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During the earliest stages of starting a business, you should avoid writing lengthy plans. Instead of following lengthy traditional business plan, opt for a realistic, practical tool: a one-paragraph startup plan. It is possible to write everything there is to know about your brilliant business idea in one paragraph. A traditional business planning teaches ‘brainstorm-write-brainstorm-write-revise-revise-execute’; the goal of one-paragraph plan is to have you ‘brainstorm-write-execute-revise-execute’. There are fundamental differences between these two approaches. The traditional route would have you finalize your entire strategy based on a hypothesis without testing or validation. The one-paragraph startup plan is designed to test your hypothesis through daily experimentation. It also serves as a fluid action strategy that grows along with your startup.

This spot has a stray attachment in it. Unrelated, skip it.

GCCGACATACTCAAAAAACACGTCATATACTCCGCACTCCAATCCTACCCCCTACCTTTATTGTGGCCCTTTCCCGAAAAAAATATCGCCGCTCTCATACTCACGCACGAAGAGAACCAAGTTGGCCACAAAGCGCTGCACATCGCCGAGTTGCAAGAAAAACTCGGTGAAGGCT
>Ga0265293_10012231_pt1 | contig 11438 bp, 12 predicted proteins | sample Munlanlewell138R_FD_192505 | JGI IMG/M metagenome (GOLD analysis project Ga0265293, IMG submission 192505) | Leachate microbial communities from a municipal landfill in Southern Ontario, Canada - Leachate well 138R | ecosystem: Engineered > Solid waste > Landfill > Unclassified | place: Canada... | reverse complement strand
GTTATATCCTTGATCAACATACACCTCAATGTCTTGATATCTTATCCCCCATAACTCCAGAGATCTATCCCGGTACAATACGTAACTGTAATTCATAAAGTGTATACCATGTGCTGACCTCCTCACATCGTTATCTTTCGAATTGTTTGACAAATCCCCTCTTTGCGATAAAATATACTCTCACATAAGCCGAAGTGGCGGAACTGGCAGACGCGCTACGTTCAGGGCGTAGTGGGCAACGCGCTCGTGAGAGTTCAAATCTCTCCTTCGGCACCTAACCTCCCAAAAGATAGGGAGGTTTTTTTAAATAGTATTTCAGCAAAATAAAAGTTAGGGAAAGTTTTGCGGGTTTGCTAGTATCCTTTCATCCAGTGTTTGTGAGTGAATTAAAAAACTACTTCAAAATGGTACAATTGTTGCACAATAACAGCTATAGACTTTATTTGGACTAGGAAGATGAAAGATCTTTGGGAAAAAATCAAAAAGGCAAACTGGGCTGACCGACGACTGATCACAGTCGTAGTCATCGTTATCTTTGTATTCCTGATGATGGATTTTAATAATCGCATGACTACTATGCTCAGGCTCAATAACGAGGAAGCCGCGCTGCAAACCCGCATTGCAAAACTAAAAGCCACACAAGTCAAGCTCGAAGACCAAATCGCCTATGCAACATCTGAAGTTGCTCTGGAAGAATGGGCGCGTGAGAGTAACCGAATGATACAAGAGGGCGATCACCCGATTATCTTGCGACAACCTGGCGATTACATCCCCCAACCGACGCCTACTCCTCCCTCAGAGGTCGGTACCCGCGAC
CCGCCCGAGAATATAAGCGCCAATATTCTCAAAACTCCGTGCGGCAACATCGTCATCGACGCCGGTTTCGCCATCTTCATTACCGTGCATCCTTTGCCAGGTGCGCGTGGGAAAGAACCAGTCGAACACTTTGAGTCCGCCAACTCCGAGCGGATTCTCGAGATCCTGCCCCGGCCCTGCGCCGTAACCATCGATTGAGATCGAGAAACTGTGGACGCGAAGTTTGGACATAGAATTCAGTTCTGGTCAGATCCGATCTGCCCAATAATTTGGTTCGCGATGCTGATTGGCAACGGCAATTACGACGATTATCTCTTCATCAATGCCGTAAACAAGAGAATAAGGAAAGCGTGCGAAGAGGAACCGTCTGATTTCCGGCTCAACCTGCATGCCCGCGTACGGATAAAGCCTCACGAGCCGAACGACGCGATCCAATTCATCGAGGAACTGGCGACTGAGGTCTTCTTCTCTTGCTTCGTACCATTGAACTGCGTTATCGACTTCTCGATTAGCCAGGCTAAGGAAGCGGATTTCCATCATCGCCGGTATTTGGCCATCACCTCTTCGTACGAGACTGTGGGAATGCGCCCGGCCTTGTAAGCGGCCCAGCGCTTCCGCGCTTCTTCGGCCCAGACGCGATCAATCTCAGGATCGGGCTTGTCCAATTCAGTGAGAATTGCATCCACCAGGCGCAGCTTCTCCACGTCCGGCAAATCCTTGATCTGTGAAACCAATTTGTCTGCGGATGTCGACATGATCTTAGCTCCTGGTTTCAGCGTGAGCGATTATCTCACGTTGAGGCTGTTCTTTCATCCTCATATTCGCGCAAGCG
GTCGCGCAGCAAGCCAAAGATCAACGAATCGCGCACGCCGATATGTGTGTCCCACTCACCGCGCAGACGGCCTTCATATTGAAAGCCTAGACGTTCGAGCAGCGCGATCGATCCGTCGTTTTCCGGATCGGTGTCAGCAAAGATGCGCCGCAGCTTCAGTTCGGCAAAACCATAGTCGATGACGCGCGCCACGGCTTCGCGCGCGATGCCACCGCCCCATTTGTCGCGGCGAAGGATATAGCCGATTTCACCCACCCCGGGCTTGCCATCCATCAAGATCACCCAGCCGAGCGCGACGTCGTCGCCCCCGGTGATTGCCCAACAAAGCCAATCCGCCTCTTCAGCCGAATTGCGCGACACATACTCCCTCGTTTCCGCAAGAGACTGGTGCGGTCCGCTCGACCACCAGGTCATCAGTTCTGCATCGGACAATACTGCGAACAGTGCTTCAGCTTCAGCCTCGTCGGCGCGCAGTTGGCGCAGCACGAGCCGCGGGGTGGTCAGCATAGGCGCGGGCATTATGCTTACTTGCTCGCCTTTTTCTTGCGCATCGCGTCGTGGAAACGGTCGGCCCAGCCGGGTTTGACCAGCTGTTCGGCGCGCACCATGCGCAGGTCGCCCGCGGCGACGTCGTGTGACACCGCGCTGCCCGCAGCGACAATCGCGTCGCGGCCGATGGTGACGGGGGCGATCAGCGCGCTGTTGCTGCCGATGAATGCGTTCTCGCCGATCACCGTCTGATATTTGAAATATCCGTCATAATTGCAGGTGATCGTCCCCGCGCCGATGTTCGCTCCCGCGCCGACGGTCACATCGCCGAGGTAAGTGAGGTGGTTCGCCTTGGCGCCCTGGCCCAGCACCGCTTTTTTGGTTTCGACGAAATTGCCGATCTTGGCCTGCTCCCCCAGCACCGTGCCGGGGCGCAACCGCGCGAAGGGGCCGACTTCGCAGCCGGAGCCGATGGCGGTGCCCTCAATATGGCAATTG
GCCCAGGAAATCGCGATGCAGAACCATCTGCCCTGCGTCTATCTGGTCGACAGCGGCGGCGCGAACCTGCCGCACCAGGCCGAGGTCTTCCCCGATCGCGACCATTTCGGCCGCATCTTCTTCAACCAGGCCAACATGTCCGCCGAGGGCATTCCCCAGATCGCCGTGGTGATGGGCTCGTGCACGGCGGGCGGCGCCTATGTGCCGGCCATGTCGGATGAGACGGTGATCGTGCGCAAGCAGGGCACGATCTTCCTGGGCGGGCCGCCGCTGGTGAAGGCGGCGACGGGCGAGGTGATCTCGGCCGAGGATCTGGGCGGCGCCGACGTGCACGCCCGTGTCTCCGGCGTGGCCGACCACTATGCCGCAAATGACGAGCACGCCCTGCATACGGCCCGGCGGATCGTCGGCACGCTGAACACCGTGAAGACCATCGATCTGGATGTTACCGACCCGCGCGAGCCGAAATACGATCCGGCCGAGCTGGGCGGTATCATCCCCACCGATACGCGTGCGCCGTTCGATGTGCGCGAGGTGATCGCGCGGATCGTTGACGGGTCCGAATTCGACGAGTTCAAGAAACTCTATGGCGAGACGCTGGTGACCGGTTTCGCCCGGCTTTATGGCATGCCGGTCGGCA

Scott Gerber suggests using following five steps to write a practical business plan to launch a new company quickly.
- Answer key questions about your business.
- Write checklist
- Execute your plan
- Revise your draft plan, and
- Continue to update your plan
Break each sentence in your start-up plan into five immediately executable steps — statements you can convert into reality. Each step should move your business forward in some way.
To know more about writing effective one-paragraph business start-up plan, read the article; visit: http://www.entrepreneur.com/article/217696